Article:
Imagine for a moment that a military group — aligned with al Qaeda and supported by a bordering hostile nation — slaughtered 74 workers at a business in America or Europe.
How long would it take for this group to be declared a terrorist organization by Western governments and widely condemned in the media?
On April 24, 2007, my country, Ethiopia, suffered just such an attack. Yet Western governments have not labeled the perpetrators as terrorist and the media has been largely unsympathetic. Is there a double standard in what constitutes terrorism depending upon whether the victims are Western? Certainly there is no double standard under U.S. law. The Foreign Relations Authorization Act says “terrorism” is “premeditated, politically motivated violence perpetrated against noncombatant targets by subnational groups or clandestine agents.”
In Ethiopia a group calling itself the Ogaden National Liberation Front (ONLF) has committed numerous acts of violence against civilians, Ethiopians and non-Ethiopians alike. The ONLF’s goal is to forcibly separate Somali-speaking Ethiopians from the rest of Ethiopia.
In April, the ONLF attacked a Chinese oil exploration facility in this region and proudly claimed credit. In this single attack the ONLF murdered 74 innocent Chinese and Ethiopian civilians, including a 3-year-old child, many as they slept.
The talents of the ONLF extend beyond slaughtering innocents. The group is remarkably adept at public relations and has romanced some Western journalists with the notion its members are modern-day Che Guevaras. The New York Times recently called them “Rebels with a Cause,” and its correspondent praised their boldness.
Yet they are, plain and simple, terrorists. The ONLF has killed local elders opposed to its policies, attacked people in markets and religious institutions, killed mourners at funerals of ONLF victims, bombed a stadium, planted bombs near a railroad, assassinated local businessmen and government officials and kidnapped foreign workers and staff of humanitarian organizations. Just recently, the ONLF threatened violence against any oil company that seeks to work in the Somali Regional State.
The ONLF has also allied itself with al Qaeda-aligned terrorist groups operating in Somalia. These groups have a common state sponsor in Eritrea. A recent United Nations report concluded that Eritrea has armed terrorists in Somalia with weapons including suicide belts and anti-aircraft missiles.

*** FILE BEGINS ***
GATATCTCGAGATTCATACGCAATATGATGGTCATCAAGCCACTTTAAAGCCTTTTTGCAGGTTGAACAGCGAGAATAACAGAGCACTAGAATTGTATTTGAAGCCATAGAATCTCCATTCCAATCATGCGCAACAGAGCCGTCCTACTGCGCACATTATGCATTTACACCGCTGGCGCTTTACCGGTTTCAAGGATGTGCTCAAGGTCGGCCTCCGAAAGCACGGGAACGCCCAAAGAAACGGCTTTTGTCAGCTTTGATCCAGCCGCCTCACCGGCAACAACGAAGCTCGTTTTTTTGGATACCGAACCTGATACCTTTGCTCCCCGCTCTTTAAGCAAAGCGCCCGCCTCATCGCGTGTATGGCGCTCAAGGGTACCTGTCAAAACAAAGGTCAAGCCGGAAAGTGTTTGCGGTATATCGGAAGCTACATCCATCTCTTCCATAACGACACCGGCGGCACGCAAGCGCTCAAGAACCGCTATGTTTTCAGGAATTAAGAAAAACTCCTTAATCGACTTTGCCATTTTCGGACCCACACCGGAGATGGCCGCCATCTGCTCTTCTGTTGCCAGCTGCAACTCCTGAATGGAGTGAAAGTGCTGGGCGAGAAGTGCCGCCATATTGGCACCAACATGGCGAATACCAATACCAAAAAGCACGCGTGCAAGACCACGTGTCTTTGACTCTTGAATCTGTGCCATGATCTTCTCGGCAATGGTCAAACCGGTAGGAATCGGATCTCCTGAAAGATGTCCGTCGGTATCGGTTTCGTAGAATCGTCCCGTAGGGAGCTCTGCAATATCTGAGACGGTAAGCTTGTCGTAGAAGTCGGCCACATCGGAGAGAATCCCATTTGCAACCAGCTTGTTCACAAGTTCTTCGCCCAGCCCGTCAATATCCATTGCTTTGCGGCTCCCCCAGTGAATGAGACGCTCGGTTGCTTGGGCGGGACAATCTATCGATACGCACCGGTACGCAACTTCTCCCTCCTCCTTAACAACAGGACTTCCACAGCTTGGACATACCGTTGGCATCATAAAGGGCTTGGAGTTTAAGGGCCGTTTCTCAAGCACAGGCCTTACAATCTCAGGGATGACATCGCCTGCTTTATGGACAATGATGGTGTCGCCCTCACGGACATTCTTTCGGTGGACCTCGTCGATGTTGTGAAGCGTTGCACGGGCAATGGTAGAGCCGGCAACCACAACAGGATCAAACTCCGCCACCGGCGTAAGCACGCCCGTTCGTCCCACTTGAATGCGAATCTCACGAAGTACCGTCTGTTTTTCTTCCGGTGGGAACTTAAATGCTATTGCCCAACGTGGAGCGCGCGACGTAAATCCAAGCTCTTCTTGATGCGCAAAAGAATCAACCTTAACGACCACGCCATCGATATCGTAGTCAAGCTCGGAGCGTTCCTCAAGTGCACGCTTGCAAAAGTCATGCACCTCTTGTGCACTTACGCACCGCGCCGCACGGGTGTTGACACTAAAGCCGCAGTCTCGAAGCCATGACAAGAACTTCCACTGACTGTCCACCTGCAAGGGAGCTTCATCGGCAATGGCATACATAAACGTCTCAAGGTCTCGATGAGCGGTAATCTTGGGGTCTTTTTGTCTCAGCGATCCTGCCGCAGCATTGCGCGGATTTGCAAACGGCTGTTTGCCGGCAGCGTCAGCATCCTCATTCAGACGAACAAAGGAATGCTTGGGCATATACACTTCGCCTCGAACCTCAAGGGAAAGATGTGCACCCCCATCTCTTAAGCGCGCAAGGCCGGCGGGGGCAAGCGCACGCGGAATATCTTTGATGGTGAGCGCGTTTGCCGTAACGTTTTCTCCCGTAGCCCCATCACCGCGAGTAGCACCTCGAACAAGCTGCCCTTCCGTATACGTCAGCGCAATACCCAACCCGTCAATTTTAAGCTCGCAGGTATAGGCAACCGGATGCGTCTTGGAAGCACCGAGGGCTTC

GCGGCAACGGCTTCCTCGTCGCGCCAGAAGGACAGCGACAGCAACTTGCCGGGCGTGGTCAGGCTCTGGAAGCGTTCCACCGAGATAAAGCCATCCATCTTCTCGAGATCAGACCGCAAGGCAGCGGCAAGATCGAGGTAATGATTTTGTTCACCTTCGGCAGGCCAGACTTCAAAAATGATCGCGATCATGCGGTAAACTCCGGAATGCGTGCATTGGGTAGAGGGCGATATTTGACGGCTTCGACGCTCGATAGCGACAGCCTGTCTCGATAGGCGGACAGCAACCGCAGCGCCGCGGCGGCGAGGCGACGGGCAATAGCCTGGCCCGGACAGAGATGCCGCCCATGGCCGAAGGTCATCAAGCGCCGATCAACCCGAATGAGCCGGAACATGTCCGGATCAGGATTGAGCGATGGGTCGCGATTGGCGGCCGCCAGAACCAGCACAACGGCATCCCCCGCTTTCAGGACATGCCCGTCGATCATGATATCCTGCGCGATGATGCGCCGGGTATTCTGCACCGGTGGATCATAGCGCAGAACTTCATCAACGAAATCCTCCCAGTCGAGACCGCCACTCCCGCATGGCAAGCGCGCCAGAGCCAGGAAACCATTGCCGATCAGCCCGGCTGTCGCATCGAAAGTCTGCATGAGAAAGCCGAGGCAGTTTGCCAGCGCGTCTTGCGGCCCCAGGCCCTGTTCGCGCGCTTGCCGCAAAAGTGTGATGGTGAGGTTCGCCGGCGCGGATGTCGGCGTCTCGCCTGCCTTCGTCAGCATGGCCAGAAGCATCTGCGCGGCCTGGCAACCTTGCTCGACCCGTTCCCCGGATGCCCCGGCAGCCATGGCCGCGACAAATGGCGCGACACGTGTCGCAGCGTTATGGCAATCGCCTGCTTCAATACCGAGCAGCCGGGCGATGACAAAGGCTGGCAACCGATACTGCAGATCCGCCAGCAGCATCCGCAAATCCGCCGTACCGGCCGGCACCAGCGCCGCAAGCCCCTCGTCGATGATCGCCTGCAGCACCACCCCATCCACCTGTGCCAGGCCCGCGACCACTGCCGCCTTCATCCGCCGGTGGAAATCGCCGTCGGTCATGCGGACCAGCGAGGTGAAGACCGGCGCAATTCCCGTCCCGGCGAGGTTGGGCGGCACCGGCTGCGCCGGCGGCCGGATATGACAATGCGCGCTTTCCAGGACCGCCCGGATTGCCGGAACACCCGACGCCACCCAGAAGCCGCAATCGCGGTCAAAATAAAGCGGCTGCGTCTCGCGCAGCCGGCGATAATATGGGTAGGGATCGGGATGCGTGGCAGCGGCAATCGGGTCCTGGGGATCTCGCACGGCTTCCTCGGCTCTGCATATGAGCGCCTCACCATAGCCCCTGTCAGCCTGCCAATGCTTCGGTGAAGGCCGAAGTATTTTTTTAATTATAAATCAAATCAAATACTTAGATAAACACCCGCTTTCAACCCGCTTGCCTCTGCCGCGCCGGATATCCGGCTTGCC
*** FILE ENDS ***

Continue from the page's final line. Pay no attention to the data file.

The ONLF has safe-haven bases across the border from which they can attack us. Recently, the U.S. Department of State said it is considering naming Eritrea as a state-sponsor of terrorism. That would be a significant positive step.
Collectively, this unholy alliance is trying to destabilize the Horn of Africa, already one of the most dangerous breeding grounds for al Qaeda recruits. They know that Ethiopia, a strong American ally, stands in the way of their reprehensible plans. Osama bin Laden and al Qaeda have issued fatwas against Ethiopia.
Failure to designate groups like the ONLF as terrorists undercuts international efforts to build a global consensus and coalition against terrorism. It instills doubt in the core value of democratic societies — the belief every human life has equal value.
If the international community is to succeed in combating terrorism, there can be no double standard. An attack on any innocent victim for political means must be treated in the same fashion no matter the color of the victim’s skin, the God she prays to, the ethnic group he hails from or the nation she calls home. It is this commitment that Ethiopia has made to its people and to the international community long before the tragedy of September 11, 2001. Now as we face this common terrorist threat we respectfully ask for that same commitment.
Samuel Assefa is Ethiopia’s ambassador to the United States.